• 9. The KO Indian Residential School Survivors Program - IRSSP • The mental health treatment services delivery model for a pilot project (the KO Indian Residential School Survivors Program - IRSSP) being jointly proposed by the Sioux Lookout First Nations Health Authority (SLFNHA) NODIN Child and Family Intervention Services and by Keewaytinook Okimakanak (KO), the Northern Chiefs Council, a tribal council serving six first nations in Ontario‟s far north. • This pilot project combines the resources of Multiple First Nation partners and communities. Unfortunately, the Legacy of Residential Schools And Intergenerational trauma has had a large Effects in NorthWestern Ontario among other Places in Canada.
  • 10. IRSSP • The project will facilitate both counselling and community supports for Indian Residential School survivors in the KO First Nation communities of Deer Lake, Fort Severn, Keewaywin, North Spirit Lake, and Poplar Hill. • Both traditional and western methods for Mental Health treatment of “Post-Colonial” or Residential School Trauma survivors will be employed.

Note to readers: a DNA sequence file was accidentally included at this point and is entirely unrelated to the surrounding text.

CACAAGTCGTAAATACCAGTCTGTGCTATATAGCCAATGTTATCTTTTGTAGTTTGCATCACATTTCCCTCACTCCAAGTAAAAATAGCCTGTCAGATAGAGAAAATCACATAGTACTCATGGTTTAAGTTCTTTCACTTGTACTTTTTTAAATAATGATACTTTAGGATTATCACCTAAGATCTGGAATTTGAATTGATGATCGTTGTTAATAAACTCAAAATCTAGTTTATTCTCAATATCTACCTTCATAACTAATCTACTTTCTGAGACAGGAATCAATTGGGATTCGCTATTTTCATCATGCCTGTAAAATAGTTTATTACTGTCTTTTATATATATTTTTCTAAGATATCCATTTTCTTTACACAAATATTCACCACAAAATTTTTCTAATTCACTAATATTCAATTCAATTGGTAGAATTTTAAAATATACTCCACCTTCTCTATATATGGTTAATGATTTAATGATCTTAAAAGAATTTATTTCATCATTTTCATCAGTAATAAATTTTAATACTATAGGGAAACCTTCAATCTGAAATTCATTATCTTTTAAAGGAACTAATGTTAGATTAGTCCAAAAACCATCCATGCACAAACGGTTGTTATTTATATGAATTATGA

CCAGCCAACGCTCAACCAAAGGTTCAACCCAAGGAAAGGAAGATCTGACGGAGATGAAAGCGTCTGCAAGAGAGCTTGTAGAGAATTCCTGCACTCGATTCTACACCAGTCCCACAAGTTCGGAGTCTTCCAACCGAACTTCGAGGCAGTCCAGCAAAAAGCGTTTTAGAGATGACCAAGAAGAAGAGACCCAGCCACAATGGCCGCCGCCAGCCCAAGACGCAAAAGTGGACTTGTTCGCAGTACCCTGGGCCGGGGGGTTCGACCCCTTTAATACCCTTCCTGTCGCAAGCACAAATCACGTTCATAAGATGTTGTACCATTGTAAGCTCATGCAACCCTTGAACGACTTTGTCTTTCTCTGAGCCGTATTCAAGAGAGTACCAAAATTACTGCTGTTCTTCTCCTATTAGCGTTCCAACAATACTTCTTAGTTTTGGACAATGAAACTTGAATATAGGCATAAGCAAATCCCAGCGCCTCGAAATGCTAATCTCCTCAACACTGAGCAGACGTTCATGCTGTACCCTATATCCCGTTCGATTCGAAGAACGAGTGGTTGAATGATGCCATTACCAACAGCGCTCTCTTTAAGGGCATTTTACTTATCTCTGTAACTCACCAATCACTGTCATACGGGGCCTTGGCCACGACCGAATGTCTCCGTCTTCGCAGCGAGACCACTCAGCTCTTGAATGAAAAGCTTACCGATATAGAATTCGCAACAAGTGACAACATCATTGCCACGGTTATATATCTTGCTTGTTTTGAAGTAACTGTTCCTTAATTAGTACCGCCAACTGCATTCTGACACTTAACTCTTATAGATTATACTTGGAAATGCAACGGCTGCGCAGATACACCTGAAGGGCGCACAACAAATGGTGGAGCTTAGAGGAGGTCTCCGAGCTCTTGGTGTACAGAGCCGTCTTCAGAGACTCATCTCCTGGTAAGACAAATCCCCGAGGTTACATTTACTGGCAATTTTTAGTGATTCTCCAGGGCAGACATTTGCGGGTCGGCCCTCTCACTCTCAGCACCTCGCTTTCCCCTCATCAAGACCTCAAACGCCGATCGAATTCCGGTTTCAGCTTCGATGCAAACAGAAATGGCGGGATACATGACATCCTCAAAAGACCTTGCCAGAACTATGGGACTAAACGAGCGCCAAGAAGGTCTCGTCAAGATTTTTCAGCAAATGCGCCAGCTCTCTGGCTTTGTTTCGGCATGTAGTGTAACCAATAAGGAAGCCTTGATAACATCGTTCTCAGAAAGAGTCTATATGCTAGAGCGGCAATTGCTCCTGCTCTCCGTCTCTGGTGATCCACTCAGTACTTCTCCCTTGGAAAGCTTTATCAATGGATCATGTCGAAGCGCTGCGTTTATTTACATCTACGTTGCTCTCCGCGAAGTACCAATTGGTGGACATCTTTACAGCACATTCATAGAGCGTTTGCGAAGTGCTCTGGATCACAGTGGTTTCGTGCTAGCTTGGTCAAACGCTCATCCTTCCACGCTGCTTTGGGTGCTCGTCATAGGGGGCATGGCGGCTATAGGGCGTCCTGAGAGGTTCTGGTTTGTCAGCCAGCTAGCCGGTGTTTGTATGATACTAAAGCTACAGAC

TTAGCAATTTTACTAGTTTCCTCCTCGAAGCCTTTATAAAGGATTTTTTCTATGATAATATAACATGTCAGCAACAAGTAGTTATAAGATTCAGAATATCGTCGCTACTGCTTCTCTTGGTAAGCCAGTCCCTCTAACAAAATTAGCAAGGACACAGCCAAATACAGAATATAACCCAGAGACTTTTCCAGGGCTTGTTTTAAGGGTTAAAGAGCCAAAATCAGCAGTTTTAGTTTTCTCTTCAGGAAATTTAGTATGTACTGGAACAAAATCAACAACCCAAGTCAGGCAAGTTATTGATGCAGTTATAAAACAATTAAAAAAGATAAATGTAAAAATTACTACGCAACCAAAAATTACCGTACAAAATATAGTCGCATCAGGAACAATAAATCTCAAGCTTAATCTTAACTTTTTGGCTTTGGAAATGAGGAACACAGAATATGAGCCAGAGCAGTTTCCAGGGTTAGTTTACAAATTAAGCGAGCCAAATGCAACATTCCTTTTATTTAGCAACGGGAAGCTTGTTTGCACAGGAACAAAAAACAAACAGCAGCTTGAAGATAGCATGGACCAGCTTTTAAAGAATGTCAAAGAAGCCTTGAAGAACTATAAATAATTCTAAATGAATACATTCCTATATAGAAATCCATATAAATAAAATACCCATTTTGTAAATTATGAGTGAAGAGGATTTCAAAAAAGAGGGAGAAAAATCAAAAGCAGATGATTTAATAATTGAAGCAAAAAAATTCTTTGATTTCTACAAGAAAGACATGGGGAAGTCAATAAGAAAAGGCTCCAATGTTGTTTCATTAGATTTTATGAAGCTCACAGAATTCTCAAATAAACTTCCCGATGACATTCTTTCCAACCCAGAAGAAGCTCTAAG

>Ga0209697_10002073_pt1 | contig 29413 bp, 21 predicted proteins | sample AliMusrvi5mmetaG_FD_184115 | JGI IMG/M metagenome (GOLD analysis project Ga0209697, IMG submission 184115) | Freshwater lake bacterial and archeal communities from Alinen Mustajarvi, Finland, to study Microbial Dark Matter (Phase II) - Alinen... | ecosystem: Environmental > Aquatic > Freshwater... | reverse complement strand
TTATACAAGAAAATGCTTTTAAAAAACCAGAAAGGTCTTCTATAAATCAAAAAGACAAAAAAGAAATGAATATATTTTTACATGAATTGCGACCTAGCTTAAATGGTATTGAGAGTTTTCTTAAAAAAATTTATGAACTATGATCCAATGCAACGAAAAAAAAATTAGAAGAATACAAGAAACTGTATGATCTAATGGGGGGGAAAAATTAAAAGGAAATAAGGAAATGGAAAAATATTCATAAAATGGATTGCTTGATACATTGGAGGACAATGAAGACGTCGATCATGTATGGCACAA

• 11. KO COMMUNITY MAP
  • 12. IRSSP • The overall purpose of the KO Indian Residential School Survivors Program (IRSSP) is to: – 1. Provide appropriate and sufficient community-based therapy. – 2. Support services to promote healing from IRS trauma for survivors and families within their home community. – 3. KO is in charge of facilitating the funds for this program.
  • 13. IRSSP • Unfortunately, we have learned the hard way that conventional models of mental health treatment services delivery for survivors of Residential Schools from remote northern Ontario First Nations have generally resulted in client recidivism. • As well, high costs associated with the conventional models of service delivery have meant that service delivery must be highly structured to control costs. High travel costs mean reduced access to client services. • Examples of how the KO IRSSP video-enabled therapy and traditional healing would address some of the existing service delivery challenges are: